They also suffer from “phantom pain,” which the National Center for Biotechnology Information clinically defines as “the perception of pain or discomfort in a limb that no longer exists.” It is something that veteran amputees have in common with those on the receiving end of what the Center estimates to be the 30,000 to 40,000 amputations performed each year In the United States

According to the website Neuroscientifically Challenged, phantom pain doesn’t just occur in limbs, it has also been recorded after the loss or removal of other parts of the body. In one study of 5000 American veterans, “78% of them reported experiencing phantom pain in their amputated limbs.” It is a condition that remains not well understood by medical professionals, even though they have had a long time to work on the problem.

As reported by the National Center for Biotechnology Information, “phantom limb sensation” was first described by French military surgeon Ambroise Pare in the sixteenth century. His writing on the subject is believed to be the first recorded description of this condition. Neuroscientifically Challenged says, the term phantom limb wouldn’t be used until the Civil War — more than three centuries later.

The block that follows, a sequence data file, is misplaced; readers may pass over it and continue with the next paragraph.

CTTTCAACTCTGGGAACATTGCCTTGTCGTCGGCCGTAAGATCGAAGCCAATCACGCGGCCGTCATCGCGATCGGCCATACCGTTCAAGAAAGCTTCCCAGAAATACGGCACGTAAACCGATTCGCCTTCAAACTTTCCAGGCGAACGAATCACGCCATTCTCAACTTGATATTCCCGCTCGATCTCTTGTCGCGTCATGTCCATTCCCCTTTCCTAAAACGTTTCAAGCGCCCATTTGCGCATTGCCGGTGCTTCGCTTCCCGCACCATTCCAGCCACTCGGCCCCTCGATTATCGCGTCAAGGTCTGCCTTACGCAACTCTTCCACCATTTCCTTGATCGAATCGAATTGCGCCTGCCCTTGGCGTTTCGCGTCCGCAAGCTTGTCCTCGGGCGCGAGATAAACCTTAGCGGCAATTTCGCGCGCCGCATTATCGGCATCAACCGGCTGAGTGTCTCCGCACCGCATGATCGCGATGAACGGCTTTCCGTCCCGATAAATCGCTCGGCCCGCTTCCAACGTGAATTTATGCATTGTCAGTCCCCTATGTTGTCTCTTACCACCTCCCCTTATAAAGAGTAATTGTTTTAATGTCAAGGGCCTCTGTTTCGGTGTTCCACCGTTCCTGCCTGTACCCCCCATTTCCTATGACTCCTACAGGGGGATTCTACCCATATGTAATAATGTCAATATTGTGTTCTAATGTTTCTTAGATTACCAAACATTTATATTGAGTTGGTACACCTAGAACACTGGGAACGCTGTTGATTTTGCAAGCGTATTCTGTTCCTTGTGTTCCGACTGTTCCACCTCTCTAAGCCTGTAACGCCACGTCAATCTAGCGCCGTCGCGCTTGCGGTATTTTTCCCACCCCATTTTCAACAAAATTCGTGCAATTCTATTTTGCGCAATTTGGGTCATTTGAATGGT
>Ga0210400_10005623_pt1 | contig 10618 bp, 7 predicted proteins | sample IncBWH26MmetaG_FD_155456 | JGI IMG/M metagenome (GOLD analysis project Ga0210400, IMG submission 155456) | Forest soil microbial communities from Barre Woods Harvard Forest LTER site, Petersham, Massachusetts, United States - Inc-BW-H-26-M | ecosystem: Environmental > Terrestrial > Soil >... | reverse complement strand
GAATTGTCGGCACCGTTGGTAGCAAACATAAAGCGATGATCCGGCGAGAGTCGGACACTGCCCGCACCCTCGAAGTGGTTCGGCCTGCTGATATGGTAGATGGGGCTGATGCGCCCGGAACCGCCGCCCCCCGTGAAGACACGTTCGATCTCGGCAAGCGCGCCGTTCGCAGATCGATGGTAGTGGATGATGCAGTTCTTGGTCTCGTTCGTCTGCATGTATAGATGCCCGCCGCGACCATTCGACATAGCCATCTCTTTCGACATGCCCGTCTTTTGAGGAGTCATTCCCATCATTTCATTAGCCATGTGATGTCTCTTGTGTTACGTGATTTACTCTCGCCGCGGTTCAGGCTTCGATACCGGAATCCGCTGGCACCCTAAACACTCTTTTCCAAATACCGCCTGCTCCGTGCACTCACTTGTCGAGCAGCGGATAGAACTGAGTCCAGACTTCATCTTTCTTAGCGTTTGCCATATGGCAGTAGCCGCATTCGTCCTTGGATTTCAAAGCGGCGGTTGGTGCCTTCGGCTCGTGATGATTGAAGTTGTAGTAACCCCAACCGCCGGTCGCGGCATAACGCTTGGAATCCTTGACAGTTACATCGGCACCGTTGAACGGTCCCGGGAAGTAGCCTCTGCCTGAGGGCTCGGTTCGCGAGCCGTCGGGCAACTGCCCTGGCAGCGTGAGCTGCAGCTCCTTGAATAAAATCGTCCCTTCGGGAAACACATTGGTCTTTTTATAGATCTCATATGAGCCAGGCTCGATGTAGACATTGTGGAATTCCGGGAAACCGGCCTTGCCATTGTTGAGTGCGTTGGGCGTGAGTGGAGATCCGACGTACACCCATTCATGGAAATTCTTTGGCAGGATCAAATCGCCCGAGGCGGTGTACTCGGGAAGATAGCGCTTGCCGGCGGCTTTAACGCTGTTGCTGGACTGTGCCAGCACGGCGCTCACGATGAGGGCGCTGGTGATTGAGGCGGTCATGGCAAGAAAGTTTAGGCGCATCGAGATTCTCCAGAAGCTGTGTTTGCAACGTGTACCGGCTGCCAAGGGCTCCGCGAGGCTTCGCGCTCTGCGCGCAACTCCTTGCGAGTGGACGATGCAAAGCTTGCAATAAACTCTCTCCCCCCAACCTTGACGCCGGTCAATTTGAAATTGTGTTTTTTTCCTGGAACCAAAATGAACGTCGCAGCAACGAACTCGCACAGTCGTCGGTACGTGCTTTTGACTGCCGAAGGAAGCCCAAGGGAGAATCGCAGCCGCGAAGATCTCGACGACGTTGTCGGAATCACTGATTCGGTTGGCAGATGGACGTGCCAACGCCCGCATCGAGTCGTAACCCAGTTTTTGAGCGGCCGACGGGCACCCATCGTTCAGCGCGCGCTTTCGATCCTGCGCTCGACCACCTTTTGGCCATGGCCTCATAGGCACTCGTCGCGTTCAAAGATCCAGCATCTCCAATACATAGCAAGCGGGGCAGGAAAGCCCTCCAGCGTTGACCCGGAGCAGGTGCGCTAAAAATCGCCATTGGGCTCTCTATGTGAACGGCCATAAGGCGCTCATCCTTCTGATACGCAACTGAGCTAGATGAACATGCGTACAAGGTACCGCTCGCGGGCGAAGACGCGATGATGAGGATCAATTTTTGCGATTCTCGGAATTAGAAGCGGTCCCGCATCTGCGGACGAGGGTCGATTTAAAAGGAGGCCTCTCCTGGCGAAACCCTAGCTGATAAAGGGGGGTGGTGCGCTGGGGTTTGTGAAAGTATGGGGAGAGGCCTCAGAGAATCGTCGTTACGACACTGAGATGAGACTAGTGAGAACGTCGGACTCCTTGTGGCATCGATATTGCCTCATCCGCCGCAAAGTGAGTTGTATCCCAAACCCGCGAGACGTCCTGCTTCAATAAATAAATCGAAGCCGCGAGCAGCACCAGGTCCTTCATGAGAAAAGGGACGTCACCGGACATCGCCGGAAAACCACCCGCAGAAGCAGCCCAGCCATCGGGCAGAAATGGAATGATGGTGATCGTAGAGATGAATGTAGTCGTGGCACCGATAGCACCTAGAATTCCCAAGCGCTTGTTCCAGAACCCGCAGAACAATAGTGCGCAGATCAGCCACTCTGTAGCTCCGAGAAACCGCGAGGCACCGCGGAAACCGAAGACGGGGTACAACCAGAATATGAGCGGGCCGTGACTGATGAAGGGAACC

Today, there are several pharmacological treatments for phantom limb pain. High on the list is opioid drugs (and we all know by now how that approach has turned out).

Among the alternate treatments available is “mirror therapy.” This is a technique where a mirror is situated between the missing and intact limb, so it reflects the patient’s intact limb. ‘This creates the illusion (from the patient’s perspective) that they have two intact limbs,” says Neuroscientifically Challenged. “They can move their intact limb and observe the illusory limb moving in the same manner. It is thought that this imagery may help to reduce some of the discomfort caused by the lack of visual feedback from a missing limb that the brain has maintained an internal representation of. Although studies support the effectiveness of mirror therapy, the mechanisms underlying why the approach works are not fully understood.”